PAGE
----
The Bill makes provision for the Insolvency Service to draw up guidelines in regard to reasonable living expenses that would be allowed to a debtor in one of the new insolvency processes. Minister Shatter said “In doing this, the Service will have regard to poverty indicators as set out in Government publications on poverty and social inclusion and statistical information collated by the Central Statistics Office on household income and expenditure. The Service will take into consideration individual circumstances such as differences in the size and composition of households, and the differing needs of persons, having regard to matters such as their age, health and whether they have a physical, sensory, mental health or intellectual disability”.
With regard to the appointment of personal insolvency practitioners (PIPs) the Minister said “The Insolvency Service will not impose any particular restrictions as to the type of professions of persons who will be licensed to perform this function. However, the entry requirements will be set at a high level to ensure the competency of the Personal Insolvency Practitioners and to promote public confidence in the system. Looking at the experience in other countries, insolvency practitioners tend to be accountants or lawyers, but can also be other professionals in the broad financial services sectors. Professional mediators may also bring their unique skills to the role. The Service will be responsible for the direct regulation of personal insolvency practitioners”.
The Bill provides for certain debts deemed “excludable” debts, (mostly owed to the State) to be proposed for resolution in the new debt resolution processes subject to the explicit consent of the creditor concerned. Such provision can assist in a holistic approach to debt resolution by seeking to deal with all of the debts owed by a debtor in one arrangement. “Excludable debts” as defined in the Bill include, for example, any liability arising out of any tax, duty, levy or other charge of a similar nature owed or payable to the State, amounts payable under the Local Government (Charges) Act 2009 and the Local Government (Household Charge) Act 2011, a debt or liability in respect of moneys advanced by the Health Service Executive under the Nursing Homes Support Scheme Act 2009 and a debt due to any owners’ management company in respect of annual service charges under the Multi-Unit Developments Act 2011. Where the creditor consents to the inclusion of their “excludable debt” in a debt resolution process these debts then become known as “permitted debts”.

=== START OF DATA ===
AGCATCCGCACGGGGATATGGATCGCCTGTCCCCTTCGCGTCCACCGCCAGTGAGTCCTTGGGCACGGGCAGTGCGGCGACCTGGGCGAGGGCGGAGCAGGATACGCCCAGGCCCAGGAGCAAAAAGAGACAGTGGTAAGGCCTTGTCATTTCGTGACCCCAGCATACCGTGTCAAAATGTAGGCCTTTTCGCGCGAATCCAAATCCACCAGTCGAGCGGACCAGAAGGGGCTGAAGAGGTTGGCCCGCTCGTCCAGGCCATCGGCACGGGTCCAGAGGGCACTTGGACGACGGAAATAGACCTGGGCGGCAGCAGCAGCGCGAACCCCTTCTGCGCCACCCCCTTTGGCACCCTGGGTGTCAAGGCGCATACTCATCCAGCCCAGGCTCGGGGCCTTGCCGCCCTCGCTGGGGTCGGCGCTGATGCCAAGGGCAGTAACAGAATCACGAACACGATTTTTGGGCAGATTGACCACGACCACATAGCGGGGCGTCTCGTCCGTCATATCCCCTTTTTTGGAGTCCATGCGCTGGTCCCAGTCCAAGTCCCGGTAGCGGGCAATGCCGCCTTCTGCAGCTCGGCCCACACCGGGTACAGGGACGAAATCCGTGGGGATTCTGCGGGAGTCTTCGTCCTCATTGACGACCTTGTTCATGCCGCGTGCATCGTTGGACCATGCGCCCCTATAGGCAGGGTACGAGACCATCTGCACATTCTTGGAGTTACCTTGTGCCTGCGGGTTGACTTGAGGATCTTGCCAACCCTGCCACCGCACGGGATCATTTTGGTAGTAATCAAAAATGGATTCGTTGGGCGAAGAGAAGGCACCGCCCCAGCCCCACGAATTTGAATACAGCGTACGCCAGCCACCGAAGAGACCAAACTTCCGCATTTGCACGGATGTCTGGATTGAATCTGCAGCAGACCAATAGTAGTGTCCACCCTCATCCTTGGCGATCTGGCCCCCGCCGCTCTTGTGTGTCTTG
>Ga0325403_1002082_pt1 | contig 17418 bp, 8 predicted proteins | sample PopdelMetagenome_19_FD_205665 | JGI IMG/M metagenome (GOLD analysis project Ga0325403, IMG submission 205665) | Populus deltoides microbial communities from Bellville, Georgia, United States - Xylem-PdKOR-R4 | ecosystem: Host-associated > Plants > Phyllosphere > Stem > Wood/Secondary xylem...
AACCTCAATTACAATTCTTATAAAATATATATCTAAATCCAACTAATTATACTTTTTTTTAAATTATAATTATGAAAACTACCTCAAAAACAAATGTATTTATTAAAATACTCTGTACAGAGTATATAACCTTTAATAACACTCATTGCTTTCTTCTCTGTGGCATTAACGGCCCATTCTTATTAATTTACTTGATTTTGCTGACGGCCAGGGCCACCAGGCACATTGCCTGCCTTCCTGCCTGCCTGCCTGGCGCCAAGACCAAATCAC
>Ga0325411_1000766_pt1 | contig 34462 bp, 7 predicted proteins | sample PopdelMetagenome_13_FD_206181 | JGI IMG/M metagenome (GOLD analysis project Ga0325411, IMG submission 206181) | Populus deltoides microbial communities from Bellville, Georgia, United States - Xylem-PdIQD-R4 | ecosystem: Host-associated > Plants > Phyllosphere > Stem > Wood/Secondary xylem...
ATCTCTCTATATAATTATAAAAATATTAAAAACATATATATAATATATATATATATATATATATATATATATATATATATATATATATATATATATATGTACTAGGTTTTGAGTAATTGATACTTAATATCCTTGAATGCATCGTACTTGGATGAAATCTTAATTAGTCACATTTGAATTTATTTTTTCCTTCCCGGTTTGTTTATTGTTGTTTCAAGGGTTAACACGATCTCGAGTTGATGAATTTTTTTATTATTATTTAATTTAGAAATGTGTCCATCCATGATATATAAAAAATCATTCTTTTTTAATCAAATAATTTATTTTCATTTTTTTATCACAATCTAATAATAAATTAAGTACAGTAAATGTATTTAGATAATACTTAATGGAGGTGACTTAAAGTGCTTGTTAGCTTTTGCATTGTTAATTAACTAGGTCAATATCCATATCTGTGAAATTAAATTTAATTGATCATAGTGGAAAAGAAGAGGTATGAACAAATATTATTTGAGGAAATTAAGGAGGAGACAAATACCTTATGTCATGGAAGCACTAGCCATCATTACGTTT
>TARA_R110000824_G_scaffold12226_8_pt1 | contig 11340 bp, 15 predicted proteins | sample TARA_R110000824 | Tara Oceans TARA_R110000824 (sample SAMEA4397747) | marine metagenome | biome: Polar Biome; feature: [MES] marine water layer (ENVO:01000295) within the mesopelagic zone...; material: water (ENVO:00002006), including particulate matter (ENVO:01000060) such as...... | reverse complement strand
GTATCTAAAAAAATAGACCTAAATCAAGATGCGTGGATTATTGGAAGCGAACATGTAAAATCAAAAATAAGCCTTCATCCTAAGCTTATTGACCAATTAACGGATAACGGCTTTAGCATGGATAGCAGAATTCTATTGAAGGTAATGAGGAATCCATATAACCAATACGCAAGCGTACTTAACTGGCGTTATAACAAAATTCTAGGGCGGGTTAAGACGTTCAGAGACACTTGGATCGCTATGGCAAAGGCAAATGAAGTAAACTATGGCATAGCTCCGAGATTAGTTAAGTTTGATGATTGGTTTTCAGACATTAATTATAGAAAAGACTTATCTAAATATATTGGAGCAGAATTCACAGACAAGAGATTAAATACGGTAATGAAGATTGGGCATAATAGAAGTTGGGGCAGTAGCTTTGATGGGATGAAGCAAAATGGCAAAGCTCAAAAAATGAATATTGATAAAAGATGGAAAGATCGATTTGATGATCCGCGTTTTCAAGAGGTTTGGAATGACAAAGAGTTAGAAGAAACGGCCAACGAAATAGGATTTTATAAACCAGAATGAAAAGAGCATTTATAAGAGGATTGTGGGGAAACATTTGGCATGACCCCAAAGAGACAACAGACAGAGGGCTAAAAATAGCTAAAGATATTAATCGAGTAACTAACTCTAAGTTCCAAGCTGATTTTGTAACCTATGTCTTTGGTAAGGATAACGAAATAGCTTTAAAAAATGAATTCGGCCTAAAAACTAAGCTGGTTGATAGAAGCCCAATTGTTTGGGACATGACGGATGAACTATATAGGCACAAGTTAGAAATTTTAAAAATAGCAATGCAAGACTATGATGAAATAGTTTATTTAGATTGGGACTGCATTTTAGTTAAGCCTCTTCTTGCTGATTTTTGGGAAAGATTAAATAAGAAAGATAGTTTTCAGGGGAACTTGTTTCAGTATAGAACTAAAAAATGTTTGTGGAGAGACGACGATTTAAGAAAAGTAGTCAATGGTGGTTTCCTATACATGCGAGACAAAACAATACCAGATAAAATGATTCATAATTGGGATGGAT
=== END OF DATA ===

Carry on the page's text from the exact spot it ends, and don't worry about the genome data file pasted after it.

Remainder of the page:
The Minister further added, “A number of concerns have been raised about the balance of power between banks and debtors, which has been commonly referred to as a “Bank Veto”. The reality is that it is in the best interests of both debtors and creditors to seek to conclude an acceptable and workable bilateral arrangement under the Personal Insolvency Bill, be it a Debt Settlement Arrangement or Personal Insolvency Arrangement. The latter such Arrangement will be of particular use for those persons experiencing difficulty with repayment of their mortgages and will have to provide, in appropriate circumstances, not only for debt forbearance but also debt forgiveness i.e. a write off of a proportion of outstanding capital or debt.
“The insolvent debtor will, with the assistance of a personal insolvency practitioner, put forward a realistic offer to his creditors that will restore the debtor to solvency within a reasonable period, thus giving creditors a better financial outcome than the alternative bankruptcy. The creditors will need to consider carefully the debtor’s offer, conscious that if they refuse, the debtor can avail of bankruptcy. Bankruptcy is the ultimate appeal mechanism of the debtor. It is clearly advantageous for both debtors and creditors to avail of the Debt Settlement Arrangement and the Personal Insolvency Arrangement and to avoid bankruptcy where possible.”
Finally, the Minister said “Under the provisions of the Bill, the three new debt resolution processes will be formally reviewed no later than three years after commencement. However, I intend that the operation of this Bill will be subject to ongoing review and I will swiftly intervene, with amending legislation, to make additional provision or to correct any error that arises from operational experience”.